Other stories of default like that of South Korean corporation, are waiting to tumble out from Pakistan’s empty coffers in the near future.
Record fiscal deficit
Pakistan’s economy is plunging into a deep crisis. The Pakistan Ministry of Finance recently released details of fiscal operations which show the frightening situation that the Pakistan economy is in.
The first year of the Pakistan Tehreek-i-Insaf (PTI) government has concluded with a record 8.9 per cent fiscal deficit — perhaps the highest in the country’s history — as revenues plummeted while expenditures remained at the same level they were the previous year, when expressed as a percentage of GDP. In absolute terms, however, expenditures broke previous records while revenues were stagnant, Dawn News reported.
All major fiscal indicators showed deterioration over the outgoing fiscal year that ended on June 30, 2019. The numbers show that whatever efforts were made to control a blow-out on expenditures ended in grief, even though sharp revenue shortfalls had begun to surface much earlier in the first three quarters of the year. Much of the increase in the deficit came in the last quarter, it seems.
“I have never seen such a high fiscal deficit in my career,” said Ashfaque Hassan Khan, the former economic adviser and now dean of the business school at National University of Science and Technology (NUST), adding that the Ministry of Finance never focused on expenditure control while revenues were heading to historic shortfalls.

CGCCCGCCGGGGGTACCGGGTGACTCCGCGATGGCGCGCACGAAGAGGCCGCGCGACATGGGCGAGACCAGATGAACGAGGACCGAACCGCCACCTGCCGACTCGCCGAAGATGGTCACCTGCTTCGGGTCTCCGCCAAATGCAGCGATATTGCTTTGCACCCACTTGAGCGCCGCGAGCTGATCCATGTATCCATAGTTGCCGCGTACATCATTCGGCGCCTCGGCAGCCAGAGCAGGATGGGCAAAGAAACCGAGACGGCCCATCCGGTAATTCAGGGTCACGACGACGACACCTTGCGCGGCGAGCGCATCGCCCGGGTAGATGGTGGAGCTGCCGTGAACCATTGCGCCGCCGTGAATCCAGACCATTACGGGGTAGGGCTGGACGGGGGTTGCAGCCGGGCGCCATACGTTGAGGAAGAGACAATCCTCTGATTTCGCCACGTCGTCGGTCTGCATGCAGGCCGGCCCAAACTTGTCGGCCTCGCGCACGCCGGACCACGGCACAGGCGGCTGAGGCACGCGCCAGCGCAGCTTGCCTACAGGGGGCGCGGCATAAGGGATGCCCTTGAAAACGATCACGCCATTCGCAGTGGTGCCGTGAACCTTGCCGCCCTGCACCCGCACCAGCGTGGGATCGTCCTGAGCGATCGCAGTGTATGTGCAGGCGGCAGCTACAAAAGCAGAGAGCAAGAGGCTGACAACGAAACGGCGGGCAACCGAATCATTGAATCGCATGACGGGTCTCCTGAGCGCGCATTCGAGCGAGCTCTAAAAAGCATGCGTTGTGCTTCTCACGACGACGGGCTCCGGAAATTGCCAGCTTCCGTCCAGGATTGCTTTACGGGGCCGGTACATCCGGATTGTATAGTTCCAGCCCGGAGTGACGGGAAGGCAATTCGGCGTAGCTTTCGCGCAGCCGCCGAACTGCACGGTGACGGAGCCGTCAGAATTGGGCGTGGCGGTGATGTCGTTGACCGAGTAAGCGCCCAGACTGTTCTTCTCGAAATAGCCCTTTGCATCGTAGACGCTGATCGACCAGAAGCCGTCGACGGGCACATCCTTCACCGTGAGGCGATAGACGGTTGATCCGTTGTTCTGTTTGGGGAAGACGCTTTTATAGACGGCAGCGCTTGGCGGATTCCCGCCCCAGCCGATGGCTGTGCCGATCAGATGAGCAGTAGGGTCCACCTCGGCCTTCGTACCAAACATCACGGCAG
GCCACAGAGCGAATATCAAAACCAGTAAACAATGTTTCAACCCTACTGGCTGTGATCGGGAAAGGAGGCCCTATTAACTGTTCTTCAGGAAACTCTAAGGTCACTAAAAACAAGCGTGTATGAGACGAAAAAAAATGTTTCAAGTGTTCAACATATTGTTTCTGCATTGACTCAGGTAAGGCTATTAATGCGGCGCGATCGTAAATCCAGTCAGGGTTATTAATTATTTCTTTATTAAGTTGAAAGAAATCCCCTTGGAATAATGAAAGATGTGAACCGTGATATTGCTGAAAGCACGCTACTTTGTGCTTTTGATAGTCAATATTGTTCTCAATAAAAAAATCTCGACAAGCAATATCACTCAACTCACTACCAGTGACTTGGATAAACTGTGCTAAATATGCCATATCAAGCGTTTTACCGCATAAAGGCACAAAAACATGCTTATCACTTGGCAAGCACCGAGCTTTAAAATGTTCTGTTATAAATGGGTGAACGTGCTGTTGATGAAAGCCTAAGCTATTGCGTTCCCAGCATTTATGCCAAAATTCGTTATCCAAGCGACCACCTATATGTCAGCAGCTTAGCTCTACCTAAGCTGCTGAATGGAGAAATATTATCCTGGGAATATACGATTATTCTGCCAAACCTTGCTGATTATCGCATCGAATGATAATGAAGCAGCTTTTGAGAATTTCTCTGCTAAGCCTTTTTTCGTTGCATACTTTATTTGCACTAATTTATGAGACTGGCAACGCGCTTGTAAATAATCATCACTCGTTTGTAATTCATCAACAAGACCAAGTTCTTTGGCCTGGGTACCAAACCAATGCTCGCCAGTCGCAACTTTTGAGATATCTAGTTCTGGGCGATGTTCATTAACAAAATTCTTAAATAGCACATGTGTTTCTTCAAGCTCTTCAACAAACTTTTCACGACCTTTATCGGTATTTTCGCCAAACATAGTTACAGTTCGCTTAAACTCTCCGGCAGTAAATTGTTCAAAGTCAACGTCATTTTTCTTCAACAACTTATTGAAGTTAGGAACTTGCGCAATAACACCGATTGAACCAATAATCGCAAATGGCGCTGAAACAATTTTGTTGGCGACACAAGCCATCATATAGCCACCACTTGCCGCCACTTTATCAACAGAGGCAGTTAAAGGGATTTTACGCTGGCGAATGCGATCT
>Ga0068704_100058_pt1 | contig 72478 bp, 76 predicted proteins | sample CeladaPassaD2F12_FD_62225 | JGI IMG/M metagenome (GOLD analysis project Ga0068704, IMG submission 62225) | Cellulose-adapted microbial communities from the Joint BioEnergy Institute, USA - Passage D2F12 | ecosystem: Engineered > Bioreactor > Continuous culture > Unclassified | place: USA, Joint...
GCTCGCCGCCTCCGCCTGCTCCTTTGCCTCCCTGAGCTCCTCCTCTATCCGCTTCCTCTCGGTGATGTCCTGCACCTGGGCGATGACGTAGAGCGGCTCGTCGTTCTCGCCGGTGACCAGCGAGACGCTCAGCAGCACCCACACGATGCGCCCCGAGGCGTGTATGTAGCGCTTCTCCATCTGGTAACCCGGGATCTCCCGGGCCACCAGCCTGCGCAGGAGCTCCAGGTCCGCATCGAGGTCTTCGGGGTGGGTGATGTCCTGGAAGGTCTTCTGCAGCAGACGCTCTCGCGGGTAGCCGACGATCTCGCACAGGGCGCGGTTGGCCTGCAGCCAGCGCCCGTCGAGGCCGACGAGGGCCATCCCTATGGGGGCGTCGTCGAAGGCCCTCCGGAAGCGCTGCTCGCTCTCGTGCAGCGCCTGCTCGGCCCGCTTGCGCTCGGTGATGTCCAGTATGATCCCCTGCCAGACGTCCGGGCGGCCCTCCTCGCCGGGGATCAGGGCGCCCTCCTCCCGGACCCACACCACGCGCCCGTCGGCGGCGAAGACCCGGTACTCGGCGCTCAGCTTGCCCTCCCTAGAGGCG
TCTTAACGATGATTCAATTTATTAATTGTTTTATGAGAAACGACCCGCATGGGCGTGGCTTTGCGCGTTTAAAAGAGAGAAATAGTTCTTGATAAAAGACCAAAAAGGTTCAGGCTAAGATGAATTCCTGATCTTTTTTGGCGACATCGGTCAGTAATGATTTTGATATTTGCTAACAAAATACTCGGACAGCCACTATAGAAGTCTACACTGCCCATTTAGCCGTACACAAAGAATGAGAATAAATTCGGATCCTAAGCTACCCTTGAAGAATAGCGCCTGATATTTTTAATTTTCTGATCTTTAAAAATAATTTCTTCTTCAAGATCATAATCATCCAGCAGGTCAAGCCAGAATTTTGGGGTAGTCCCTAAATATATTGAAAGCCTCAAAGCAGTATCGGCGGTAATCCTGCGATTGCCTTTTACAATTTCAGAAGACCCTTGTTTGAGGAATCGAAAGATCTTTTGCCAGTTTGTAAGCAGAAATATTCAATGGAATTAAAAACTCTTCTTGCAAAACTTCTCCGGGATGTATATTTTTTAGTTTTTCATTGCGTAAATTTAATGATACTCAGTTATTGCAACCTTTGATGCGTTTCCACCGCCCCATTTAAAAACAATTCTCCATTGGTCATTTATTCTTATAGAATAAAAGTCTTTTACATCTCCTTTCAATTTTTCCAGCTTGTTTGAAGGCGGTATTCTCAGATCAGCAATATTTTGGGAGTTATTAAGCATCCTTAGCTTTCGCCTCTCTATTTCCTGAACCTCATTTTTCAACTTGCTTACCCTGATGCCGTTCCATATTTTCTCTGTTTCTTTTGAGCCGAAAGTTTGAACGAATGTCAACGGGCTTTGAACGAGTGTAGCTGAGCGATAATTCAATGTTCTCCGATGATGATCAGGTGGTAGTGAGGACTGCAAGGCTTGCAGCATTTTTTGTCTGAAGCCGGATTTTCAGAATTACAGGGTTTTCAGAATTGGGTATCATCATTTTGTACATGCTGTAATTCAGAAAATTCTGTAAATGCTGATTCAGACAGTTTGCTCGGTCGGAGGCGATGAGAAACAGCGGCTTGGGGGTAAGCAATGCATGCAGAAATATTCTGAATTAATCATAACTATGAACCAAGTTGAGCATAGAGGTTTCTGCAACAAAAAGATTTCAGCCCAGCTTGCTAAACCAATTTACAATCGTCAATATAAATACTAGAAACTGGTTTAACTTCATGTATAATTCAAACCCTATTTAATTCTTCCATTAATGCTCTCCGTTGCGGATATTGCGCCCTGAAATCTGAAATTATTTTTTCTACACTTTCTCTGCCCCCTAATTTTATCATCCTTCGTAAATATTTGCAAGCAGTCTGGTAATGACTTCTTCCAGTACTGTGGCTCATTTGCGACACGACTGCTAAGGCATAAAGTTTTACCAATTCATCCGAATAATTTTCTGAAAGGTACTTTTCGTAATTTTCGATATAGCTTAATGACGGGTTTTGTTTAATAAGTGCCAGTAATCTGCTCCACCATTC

The deficit jumped despite a steep 45 per cent lower development spending during fiscal year 2018-19 when compared to a year before. This was evident from the fact that total Public Sector Development Programme (PSDP) spending during 2018-19 was curtailed at Rs 1.008 billion compared to Rs 1.456 billion in 2017-18.
The data given by the Finance Ministry reveals that the overall tax to GDP ratio flattened out to 12.7 per cent in 2018-19 compared to 15.2 per cent in the last year of the PML-N government in 2017-18. In a rare phenomenon the total revenues fell by 6.3 per cent in absolute terms. This meant that the government’s tax machinery showed negative performance both in terms of absolute numbers and as percentage of GDP.
Tax revenues remained unchanged and did not show any improvement in absolute terms but fell to 11.6 per cent of GDP in 2018-19 when compared to 13 per cent in 2017-18. Both federal and provincial taxes remained unchanged in absolute terms.
Total expenditure on the other hand amounted to 21.6 per cent of GDP in 2018-19, slightly lower than 21.8 per cent of GDP in 2017-18. In absolute numbers, the current expenditure amounted to a mammoth Rs 8.345 trillion compared to Rs 7.488 trillion of the previous year.